The concept of happy sleep

A Stanford sleep medicine doctor teaches anyone how to wake up earlier — and feel better about it.

As an undergraduate student in biology at the University of Puerto Rico, Rafael Pelayo He worked three jobs to pay for school. To accommodate his employers, he attended 7 o’clock classes and got up at 5:30 a.m. to use the commute time to study.

When he was a medical student at the Albert Einstein College of Medicine in the Bronx, NY, four years later, classes began on the day. Like most of his peers, Pelayo often pulls all-nighters, taking short breaks around midnight to hang out with his friends.

Today, Pelayo is a clinical professor of psychiatry and behavioral sciences at Stanford and a leading expert in the field of sleep medicine (his 2020 book is called How to sleep). but . . . Is he a morning person or a night owl?

The answer turns out to be nothing.

“We all have a genetic tendency to be a morning person or a night person,” says Pelayo, who came to Stanford to work with the deceased in 1993. William DementHe was known as the “Father of Sleep Medicine” and went on to teach a popular undergraduate course in what is now known as dementia. Depression sleep and dreams. But your inclinations are not your destiny.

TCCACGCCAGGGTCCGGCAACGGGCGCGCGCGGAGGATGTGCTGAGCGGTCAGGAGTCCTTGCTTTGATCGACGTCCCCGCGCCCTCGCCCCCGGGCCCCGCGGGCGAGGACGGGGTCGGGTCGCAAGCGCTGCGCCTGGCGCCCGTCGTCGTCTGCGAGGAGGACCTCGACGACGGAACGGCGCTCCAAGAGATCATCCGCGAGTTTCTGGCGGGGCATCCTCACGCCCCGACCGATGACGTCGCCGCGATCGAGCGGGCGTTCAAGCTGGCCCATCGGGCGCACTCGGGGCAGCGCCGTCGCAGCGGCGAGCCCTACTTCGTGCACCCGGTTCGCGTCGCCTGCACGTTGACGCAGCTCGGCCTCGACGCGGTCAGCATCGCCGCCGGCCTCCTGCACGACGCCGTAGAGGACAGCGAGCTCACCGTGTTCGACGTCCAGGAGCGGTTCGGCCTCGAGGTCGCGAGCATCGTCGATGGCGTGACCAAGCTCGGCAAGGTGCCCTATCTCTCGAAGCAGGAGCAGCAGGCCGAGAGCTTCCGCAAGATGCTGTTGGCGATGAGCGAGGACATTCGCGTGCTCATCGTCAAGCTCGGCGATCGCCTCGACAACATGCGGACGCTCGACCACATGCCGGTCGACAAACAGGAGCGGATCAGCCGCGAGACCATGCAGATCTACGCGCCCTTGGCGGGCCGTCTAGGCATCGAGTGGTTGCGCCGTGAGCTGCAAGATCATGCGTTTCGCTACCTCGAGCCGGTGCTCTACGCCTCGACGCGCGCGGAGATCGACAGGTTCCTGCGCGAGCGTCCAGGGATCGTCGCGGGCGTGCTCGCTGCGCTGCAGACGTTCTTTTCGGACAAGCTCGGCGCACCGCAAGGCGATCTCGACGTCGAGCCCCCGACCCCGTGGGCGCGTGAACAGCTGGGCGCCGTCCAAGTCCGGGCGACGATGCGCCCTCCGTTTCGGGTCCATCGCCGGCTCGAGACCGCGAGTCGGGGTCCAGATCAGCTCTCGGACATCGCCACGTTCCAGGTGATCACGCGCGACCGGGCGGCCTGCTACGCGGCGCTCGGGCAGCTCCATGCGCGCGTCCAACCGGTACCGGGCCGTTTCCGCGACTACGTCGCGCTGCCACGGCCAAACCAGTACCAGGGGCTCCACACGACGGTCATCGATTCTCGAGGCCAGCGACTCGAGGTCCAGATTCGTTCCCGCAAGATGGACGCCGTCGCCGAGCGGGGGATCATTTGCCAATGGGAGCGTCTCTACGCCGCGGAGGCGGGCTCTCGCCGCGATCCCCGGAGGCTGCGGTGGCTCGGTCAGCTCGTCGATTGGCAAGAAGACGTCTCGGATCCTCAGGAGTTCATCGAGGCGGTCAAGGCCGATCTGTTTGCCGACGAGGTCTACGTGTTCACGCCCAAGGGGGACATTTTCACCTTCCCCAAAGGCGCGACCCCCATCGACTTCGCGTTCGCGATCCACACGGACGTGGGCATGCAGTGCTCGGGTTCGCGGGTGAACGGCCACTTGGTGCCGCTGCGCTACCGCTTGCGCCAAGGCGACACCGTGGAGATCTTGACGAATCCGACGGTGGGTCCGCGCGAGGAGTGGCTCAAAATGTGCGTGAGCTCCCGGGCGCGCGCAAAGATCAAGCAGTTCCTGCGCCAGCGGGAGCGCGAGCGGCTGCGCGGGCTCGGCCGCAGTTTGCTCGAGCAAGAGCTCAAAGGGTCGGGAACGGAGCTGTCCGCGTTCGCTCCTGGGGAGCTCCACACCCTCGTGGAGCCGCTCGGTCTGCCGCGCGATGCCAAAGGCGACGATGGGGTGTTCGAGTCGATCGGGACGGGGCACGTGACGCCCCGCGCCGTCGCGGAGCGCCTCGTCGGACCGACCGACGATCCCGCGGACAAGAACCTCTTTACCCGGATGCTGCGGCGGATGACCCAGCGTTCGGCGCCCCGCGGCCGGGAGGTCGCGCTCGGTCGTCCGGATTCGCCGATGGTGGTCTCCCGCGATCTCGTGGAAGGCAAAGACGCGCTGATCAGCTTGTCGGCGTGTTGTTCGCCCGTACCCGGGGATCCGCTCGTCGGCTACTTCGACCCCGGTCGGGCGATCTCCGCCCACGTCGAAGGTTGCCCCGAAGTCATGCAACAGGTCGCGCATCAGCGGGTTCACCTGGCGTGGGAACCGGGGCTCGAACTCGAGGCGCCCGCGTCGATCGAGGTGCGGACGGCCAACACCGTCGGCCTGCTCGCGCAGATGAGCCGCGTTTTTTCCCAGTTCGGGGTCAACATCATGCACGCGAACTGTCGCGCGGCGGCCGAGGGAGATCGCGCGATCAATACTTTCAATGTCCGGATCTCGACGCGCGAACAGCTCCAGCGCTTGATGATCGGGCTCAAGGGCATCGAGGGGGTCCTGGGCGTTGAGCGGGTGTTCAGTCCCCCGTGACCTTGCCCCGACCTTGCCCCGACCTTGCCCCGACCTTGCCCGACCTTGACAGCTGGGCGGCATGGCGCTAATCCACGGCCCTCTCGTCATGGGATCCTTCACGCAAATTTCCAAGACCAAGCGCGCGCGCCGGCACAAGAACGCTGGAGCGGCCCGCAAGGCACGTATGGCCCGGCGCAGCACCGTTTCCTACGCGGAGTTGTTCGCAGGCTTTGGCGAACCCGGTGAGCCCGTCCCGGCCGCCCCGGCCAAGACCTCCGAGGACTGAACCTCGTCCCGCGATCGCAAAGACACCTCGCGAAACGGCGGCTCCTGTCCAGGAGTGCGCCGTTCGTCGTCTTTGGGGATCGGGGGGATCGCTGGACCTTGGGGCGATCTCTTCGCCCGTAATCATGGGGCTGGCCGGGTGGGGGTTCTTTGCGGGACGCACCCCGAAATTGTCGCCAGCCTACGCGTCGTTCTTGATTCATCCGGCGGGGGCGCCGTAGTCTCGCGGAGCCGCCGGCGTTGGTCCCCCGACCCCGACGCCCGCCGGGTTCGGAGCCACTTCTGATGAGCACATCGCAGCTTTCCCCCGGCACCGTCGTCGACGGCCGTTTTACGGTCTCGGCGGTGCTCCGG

Biology plays a role in our sleep patterns, Pelayo points out. This is especially true for teenagers who tend to go to bed later and get more sleep as they transition into adulthood, and for older people who generally want to sleep easier.

“Sleep is a dangerous thing by nature, so in the human race, it makes sense that some people are more awake at times than others,” he said.

To deal with the biological facts of teenagers, Pelayo A California law In the year The 2019 pass requires middle and high schools to start earlier than 8 a.m. and 8:30 a.m., respectively.

But adolescence aside, sleep habits are more suitable than we think. Although there’s nothing unhealthy about going to bed late and staying up late, Pelayo says, a form of chronic jet lag can develop as night owls struggle to meet society’s normal schedule and expectations.

So for those of you who want to wake up early (or get to work on time) to get a jump start on the day and don’t have a sleep problem that needs treatment, Pelayo offers some practical advice:

Alarm clock 6 AM

To set your sleep schedule, you must first identify the ideal wake-up time.

First, choose your ideal alarm time.

I ask my patients, if you could wave a magic wand and easily fall asleep and wake up feeling rested, what schedule would you want to be on? He explains.

Pelayo first addresses the patient’s wake time because “it’s easier to lock in a wake clock than to force a sleep clock,” which is different from a sleep clock. “Bedtime is when you go to bed,” he explains. “Sleep time is the total time you spend in bed until you get out.”

Many people think that the time they wake up depends on the time they sleep, this seems reasonable. But in reality, “the mind is trying to predict dawn and dusk at any moment.”

That method – is administered by the so-called. Clock genesIt controls our circadian rhythms in the animal kingdom, even in flies.

“We don’t have much in common with flies,” Pelayo said. “But flies must know what time it is.”